As Florida, Georgia Battle Over Water, Oystermen Struggle To Survive

“APALACHICOLA, Fla. – Standing in his boat in Florida’s Apalachicola Bay, Michael Dasher lowered a long pair of tongs into the water, pulling up a muddy mass of oysters that his son sorted, keeping those big enough to sell and tossing the rest back into the brackish bay.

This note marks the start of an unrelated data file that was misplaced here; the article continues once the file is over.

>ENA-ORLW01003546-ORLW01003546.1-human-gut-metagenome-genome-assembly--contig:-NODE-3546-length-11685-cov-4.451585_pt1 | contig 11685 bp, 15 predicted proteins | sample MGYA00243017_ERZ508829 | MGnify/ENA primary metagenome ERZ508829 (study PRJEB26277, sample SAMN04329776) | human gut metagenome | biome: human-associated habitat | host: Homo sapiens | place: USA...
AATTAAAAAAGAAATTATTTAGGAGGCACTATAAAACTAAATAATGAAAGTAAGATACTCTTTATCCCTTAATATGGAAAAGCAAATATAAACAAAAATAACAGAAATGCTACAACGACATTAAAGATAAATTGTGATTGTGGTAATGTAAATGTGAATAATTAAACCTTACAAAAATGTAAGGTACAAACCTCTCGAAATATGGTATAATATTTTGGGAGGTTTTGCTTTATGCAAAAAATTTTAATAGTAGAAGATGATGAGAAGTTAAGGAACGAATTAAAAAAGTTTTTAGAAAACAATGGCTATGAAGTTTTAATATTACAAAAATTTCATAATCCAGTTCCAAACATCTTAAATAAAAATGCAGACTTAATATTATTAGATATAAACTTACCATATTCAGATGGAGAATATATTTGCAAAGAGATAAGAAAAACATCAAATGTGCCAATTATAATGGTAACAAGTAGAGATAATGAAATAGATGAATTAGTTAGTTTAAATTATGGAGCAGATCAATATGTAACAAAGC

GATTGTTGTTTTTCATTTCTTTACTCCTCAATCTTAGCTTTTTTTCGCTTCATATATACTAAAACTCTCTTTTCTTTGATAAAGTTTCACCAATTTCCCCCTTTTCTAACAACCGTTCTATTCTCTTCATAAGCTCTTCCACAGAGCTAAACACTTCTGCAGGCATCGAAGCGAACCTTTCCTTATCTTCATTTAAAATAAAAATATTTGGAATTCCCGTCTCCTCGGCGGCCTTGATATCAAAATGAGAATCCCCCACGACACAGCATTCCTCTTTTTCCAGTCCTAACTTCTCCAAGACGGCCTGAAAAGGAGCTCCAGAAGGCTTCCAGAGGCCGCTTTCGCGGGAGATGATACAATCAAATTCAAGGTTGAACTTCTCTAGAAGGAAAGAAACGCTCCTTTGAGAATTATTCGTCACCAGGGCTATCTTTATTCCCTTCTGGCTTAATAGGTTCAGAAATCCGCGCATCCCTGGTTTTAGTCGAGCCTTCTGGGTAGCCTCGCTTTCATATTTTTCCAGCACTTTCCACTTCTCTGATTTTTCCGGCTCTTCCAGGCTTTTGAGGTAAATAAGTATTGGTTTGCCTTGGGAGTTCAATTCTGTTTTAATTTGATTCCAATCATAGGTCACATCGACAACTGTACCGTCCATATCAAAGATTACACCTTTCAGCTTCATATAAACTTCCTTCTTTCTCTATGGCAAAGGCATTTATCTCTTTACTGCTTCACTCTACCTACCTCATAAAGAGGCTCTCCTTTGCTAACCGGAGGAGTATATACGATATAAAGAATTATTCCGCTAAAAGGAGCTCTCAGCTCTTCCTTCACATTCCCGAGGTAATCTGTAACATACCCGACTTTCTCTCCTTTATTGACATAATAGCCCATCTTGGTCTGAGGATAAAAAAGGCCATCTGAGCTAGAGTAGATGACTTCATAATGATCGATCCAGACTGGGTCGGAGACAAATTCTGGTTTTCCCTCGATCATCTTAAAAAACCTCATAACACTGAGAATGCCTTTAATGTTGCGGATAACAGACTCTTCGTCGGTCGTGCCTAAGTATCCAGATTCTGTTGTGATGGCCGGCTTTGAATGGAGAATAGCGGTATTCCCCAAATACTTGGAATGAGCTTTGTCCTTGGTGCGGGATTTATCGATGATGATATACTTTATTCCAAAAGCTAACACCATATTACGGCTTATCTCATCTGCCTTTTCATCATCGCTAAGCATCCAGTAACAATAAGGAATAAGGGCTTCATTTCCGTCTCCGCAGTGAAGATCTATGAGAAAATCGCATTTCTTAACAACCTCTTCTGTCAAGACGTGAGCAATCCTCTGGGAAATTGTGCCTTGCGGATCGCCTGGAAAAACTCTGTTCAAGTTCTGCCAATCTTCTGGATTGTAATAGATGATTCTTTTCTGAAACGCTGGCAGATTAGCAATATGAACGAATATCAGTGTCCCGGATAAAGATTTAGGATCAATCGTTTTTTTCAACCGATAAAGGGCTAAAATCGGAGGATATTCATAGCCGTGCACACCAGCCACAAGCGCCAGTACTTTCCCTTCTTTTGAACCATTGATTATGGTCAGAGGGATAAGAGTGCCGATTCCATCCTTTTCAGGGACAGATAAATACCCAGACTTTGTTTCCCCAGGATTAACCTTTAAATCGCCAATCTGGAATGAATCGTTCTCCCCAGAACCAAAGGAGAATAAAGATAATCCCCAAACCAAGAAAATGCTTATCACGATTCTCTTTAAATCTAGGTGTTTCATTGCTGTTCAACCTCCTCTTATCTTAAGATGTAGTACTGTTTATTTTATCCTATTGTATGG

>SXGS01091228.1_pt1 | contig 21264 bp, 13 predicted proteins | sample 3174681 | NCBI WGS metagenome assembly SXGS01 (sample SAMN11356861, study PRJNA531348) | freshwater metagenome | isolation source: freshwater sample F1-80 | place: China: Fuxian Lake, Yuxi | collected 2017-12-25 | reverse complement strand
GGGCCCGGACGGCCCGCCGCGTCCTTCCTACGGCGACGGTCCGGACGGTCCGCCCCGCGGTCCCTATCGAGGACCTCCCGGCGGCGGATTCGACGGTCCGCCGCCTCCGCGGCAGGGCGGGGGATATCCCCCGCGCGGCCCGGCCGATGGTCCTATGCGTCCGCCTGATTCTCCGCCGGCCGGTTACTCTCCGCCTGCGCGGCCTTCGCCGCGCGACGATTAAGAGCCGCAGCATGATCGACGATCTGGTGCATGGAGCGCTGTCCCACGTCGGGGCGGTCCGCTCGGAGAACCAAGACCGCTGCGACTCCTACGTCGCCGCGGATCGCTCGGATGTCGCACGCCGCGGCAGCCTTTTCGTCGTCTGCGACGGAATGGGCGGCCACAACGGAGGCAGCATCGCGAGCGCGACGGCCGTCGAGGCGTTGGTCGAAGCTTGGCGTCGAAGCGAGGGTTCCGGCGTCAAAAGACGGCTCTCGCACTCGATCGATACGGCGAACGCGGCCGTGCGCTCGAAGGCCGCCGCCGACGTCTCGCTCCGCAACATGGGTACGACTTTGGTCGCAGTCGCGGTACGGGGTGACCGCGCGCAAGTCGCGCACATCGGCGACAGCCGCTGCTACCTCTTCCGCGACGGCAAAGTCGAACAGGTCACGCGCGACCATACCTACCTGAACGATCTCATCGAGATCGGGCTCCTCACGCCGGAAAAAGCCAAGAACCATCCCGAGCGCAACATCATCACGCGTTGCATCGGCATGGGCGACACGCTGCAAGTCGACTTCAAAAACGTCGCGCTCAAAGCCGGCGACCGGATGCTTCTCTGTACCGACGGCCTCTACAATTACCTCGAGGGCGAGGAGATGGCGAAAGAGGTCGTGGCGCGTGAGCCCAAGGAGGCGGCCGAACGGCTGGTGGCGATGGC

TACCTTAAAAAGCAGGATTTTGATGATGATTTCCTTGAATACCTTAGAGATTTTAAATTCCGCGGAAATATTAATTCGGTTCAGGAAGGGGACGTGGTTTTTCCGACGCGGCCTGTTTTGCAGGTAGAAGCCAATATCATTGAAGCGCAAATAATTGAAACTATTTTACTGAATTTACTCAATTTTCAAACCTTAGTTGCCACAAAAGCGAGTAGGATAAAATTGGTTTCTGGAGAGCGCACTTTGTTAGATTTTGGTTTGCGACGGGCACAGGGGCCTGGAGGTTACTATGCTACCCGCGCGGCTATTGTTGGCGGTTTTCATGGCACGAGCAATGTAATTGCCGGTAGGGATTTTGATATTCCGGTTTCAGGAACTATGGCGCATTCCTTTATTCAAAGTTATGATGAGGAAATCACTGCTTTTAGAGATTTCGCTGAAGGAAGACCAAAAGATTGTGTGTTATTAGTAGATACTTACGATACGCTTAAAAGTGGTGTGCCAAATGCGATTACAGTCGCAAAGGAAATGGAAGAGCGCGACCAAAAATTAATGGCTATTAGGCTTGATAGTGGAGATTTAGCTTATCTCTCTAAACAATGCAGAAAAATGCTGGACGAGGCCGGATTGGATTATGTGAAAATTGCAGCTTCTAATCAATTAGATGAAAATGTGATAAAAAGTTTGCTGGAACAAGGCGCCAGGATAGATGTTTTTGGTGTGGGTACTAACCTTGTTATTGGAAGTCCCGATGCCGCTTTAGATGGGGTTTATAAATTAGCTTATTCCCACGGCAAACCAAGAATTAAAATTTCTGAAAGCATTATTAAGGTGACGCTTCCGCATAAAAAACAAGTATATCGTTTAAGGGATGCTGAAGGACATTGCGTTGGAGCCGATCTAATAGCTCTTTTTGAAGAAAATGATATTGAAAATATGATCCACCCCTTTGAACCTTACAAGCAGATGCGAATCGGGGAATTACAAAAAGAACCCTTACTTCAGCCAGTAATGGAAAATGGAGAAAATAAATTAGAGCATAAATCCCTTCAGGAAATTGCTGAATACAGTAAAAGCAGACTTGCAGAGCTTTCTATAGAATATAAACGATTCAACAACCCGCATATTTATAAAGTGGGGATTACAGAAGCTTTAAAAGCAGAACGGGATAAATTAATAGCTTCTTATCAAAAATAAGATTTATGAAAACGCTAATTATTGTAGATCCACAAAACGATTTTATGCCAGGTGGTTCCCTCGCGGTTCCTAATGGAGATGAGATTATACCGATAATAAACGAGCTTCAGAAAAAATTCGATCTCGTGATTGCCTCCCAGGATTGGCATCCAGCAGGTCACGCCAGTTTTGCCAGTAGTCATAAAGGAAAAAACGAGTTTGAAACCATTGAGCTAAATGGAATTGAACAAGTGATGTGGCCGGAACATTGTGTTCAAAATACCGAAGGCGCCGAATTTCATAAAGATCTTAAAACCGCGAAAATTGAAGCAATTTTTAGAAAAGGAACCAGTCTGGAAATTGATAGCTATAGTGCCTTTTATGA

His 53-year-old calloused hands grasped not just the 12-foot-long (3.7-m-long) tool but a way of life that Florida panhandle oystermen say is dying: Last year, they hauled in 16,000 pounds (7,257 kg) of oysters worth $130,000, according to state figures, a fraction of the 2012 catch of 3 million pounds (1.4 million kg) worth $8.8 million.

“It’s like dumping sacks of rocks every day, but I don’t know how to do anything else,” said Dasher, who fretted that his 32-year-old son nicknamed “Little Mike,” a fifth-generation oysterman in the family, may also be its last.”

Rich McKay reports for Reuters February 21, 2020.